It tells the story of how he successfully defended a claim that a particular artist had created a “derivative work” depicting cardinal birds from a copyrighted work that the artist had previously sold to the Franklin Mint.
If you haven’t already read Art’s story, now’s a good time to enjoy it. What a brilliant litigator he was!
Gerry Elman and Josh Waterston presented cybersecurity seminar at Delaware County Bar Association on Feb. 24, 2016
Here is the announcement we posted for the event:
We are proud to announce that Elman Technology Law attorneys Gerry Elman and Joshua Waterston will be presenting the legal seminar “Cybersecurity Ethical and Legal Challenges: How to Protect your Clients and Your Firm” at the Delaware County Bar Association on Feb. 24 from 12 p.m. to 2 p.m. (2 CLE credits: 1 substantive + 1 ethics). Come be informed and entertained by our knowledgeable and interesting panelists.
To register, click here for the DCBA registration page.
DELAWARE COUNTY BAR ASSOCIATION CLE SEMINAR
WEDNESDAY, FEBRUARY 24, 2016
“CYBERSECURITY ETHICAL AND LEGAL CHALLENGES: HOW TO PROTECT YOUR CLIENTS AND YOUR FIRM”
Bring your own brown bag lunch and beverage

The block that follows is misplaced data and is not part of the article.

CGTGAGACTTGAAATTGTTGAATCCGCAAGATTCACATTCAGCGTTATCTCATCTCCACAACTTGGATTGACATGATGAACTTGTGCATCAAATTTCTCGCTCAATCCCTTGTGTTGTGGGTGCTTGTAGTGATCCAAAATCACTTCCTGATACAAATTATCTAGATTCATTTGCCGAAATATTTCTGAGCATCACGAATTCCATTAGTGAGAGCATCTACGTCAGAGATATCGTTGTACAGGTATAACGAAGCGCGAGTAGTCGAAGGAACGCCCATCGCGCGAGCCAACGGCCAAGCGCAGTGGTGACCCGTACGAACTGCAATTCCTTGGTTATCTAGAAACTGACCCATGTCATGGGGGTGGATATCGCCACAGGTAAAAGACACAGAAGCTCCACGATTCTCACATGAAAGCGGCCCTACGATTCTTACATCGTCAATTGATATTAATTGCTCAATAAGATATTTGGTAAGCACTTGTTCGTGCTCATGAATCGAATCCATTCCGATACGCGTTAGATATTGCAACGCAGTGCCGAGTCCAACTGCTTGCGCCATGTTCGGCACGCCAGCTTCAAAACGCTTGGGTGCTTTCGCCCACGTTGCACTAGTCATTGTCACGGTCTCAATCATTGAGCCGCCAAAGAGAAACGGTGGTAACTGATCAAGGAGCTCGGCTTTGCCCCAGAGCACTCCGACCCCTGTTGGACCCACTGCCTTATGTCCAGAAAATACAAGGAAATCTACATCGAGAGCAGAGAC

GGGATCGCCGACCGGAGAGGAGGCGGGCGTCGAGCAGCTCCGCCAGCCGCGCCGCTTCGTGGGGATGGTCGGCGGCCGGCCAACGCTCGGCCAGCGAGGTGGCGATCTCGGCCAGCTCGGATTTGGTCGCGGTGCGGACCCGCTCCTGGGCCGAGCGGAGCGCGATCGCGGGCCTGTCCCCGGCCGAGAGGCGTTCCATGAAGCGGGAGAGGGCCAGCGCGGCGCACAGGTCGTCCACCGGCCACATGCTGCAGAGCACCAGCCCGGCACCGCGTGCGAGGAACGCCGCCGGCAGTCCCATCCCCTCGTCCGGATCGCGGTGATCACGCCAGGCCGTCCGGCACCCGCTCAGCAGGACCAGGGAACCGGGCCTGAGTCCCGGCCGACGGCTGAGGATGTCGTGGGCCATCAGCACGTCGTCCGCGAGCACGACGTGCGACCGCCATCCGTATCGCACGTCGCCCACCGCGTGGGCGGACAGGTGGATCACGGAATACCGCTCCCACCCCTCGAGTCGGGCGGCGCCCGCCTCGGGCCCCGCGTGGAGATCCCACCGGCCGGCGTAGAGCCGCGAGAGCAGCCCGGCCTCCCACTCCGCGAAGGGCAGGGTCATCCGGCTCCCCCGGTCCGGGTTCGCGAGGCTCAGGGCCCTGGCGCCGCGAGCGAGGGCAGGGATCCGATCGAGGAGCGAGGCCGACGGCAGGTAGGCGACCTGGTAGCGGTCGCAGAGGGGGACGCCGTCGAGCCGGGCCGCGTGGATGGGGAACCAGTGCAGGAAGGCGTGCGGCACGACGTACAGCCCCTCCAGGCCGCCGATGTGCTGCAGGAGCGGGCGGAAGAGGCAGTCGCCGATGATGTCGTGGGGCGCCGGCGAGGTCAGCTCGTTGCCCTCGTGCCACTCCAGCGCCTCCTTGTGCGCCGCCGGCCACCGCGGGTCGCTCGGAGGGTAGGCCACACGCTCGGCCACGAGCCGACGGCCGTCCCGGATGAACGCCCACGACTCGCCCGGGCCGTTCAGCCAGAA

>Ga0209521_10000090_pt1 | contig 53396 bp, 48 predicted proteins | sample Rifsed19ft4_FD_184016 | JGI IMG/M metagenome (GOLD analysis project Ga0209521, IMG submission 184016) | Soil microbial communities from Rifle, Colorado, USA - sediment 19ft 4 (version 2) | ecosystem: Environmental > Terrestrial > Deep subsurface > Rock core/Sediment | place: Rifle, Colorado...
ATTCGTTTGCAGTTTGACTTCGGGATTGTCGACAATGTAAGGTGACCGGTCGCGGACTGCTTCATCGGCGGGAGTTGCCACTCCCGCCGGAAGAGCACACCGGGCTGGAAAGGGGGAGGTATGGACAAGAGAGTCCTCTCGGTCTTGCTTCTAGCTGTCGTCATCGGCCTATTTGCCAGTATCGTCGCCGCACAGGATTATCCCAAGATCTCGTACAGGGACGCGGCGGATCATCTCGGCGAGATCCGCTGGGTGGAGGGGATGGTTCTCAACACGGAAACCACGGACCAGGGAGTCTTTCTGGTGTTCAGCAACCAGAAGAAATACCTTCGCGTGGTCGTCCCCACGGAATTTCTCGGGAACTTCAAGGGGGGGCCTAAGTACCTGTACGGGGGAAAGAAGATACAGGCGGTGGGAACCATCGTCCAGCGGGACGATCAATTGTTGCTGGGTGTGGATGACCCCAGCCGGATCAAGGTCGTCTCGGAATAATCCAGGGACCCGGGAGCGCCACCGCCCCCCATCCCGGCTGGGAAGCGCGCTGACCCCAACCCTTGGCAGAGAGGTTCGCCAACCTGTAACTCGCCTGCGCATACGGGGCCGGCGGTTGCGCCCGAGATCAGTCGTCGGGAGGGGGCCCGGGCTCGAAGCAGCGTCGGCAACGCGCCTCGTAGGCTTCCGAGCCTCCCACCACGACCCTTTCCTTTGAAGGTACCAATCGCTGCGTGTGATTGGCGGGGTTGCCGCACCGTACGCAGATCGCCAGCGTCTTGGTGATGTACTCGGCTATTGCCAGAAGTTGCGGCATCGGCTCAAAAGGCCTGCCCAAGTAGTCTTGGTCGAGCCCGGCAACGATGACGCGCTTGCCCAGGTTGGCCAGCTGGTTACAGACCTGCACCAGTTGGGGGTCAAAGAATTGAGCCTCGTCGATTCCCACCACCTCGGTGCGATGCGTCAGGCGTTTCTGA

Presenters: Gerry J. Elman, Esquire and Joshua D. Waterston, Esquire of Elman Technology Law. Joshua Marpet of Guarded Risk. Robert Wilner of Prevalent.
Law firms are treasure troves of sensitive information about their clients and themselves. This seminar will enable you to confront today’s increased cybersecurity threats, comply with heightened legal and ethical requirements, and keep your clients’ information and your law firm’s information confidential and secure. Topics will include: 1) compliance with PA’s requirement to understand the benefits and risks of technology you use; 2) tips to identify and secure sensitive information about your clients and your law firm itself; 3) compliance with data breach notification laws and updated HIPAA requirements; and 4) how to minimize your financial and legal risk from a data breach or data loss.
REGISTRATION: 11:30 a.m. – 12:00 p.m.; SEMINAR TIME: 12:00 p.m. – 2:00 p.m.; COST: $75.00 for DCBA Members; $95.00 for Non-Members of the DCBA;
WORTH: 2.0 CLE Credit Hours (1.0 Substantive Law and 1.0 Ethics CLE Credit Hours)
It’s Christmas Eve: Internet systems at patent offices in U.S.A. and Australia have crashed. Just coincidence?
Christmas Eve 2015: Why are the Internet services at the government patent offices in both the United States and Australia shut down right now?